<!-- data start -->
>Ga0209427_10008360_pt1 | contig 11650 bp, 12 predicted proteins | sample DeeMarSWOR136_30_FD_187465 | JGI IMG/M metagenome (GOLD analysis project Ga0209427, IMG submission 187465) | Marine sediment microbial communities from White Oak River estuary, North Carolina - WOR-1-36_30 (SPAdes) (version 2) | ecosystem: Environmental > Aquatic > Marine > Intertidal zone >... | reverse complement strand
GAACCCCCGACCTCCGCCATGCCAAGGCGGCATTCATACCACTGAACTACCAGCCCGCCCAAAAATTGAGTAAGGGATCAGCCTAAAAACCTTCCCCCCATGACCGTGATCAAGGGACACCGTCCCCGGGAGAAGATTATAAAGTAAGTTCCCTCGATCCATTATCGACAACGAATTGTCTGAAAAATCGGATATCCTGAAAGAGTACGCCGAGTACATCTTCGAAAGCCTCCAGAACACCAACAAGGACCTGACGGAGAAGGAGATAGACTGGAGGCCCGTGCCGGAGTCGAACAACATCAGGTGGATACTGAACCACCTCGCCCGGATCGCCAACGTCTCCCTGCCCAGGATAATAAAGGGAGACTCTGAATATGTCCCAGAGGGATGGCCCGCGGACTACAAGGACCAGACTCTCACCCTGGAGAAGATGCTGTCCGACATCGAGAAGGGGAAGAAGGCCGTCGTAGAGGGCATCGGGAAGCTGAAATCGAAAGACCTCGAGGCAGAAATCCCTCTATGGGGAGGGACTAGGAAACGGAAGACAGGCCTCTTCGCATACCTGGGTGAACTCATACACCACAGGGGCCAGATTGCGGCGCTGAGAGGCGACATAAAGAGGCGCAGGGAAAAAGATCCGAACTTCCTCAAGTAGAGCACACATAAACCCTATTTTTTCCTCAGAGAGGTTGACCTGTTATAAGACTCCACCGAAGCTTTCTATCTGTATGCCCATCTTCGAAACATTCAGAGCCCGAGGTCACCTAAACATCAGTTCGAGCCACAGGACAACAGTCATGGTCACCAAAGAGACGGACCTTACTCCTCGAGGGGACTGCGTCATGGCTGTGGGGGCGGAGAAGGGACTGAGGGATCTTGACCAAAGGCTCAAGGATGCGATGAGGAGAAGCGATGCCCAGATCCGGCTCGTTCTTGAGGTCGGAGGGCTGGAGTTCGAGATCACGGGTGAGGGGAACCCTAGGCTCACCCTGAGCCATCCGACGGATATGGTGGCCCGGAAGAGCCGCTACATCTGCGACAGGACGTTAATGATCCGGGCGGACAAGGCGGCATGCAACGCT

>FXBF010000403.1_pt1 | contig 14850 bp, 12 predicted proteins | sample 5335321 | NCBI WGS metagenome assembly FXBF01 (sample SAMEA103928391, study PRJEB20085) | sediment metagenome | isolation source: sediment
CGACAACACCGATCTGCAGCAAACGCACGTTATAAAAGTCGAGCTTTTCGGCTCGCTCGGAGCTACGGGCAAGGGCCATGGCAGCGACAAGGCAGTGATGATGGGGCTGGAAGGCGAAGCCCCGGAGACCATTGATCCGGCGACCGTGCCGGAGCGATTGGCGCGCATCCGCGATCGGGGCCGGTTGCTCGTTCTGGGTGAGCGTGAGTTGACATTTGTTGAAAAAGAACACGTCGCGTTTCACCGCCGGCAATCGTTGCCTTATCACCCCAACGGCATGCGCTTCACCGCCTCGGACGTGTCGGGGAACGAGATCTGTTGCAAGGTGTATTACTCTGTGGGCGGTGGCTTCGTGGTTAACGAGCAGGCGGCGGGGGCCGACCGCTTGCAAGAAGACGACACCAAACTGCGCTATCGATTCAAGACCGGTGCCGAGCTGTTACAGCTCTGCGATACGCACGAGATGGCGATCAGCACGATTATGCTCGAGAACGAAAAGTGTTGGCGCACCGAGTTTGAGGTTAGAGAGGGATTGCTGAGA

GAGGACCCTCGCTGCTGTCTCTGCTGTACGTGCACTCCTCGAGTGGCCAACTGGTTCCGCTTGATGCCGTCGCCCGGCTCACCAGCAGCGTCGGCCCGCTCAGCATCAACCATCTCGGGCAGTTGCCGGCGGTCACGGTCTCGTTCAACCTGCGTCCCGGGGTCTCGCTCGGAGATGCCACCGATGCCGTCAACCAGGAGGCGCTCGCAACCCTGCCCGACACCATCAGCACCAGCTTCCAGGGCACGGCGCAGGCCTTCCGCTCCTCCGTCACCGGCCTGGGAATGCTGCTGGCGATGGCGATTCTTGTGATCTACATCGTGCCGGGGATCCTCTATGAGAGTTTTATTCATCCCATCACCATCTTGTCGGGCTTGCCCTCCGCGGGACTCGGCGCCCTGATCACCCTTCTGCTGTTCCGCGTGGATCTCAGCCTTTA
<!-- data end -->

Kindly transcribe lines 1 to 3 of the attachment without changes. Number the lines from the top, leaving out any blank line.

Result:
>Ga0209427_10008360_pt1 | contig 11650 bp, 12 predicted proteins | sample DeeMarSWOR136_30_FD_187465 | JGI IMG/M metagenome (GOLD analysis project Ga0209427, IMG submission 187465) | Marine sediment microbial communities from White Oak River estuary, North Carolina - WOR-1-36_30 (SPAdes) (version 2) | ecosystem: Environmental > Aquatic > Marine > Intertidal zone >... | reverse complement strand
GAACCCCCGACCTCCGCCATGCCAAGGCGGCATTCATACCACTGAACTACCAGCCCGCCCAAAAATTGAGTAAGGGATCAGCCTAAAAACCTTCCCCCCATGACCGTGATCAAGGGACACCGTCCCCGGGAGAAGATTATAAAGTAAGTTCCCTCGATCCATTATCGACAACGAATTGTCTGAAAAATCGGATATCCTGAAAGAGTACGCCGAGTACATCTTCGAAAGCCTCCAGAACACCAACAAGGACCTGACGGAGAAGGAGATAGACTGGAGGCCCGTGCCGGAGTCGAACAACATCAGGTGGATACTGAACCACCTCGCCCGGATCGCCAACGTCTCCCTGCCCAGGATAATAAAGGGAGACTCTGAATATGTCCCAGAGGGATGGCCCGCGGACTACAAGGACCAGACTCTCACCCTGGAGAAGATGCTGTCCGACATCGAGAAGGGGAAGAAGGCCGTCGTAGAGGGCATCGGGAAGCTGAAATCGAAAGACCTCGAGGCAGAAATCCCTCTATGGGGAGGGACTAGGAAACGGAAGACAGGCCTCTTCGCATACCTGGGTGAACTCATACACCACAGGGGCCAGATTGCGGCGCTGAGAGGCGACATAAAGAGGCGCAGGGAAAAAGATCCGAACTTCCTCAAGTAGAGCACACATAAACCCTATTTTTTCCTCAGAGAGGTTGACCTGTTATAAGACTCCACCGAAGCTTTCTATCTGTATGCCCATCTTCGAAACATTCAGAGCCCGAGGTCACCTAAACATCAGTTCGAGCCACAGGACAACAGTCATGGTCACCAAAGAGACGGACCTTACTCCTCGAGGGGACTGCGTCATGGCTGTGGGGGCGGAGAAGGGACTGAGGGATCTTGACCAAAGGCTCAAGGATGCGATGAGGAGAAGCGATGCCCAGATCCGGCTCGTTCTTGAGGTCGGAGGGCTGGAGTTCGAGATCACGGGTGAGGGGAACCCTAGGCTCACCCTGAGCCATCCGACGGATATGGTGGCCCGGAAGAGCCGCTACATCTGCGACAGGACGTTAATGATCCGGGCGGACAAGGCGGCATGCAACGCT

>FXBF010000403.1_pt1 | contig 14850 bp, 12 predicted proteins | sample 5335321 | NCBI WGS metagenome assembly FXBF01 (sample SAMEA103928391, study PRJEB20085) | sediment metagenome | isolation source: sediment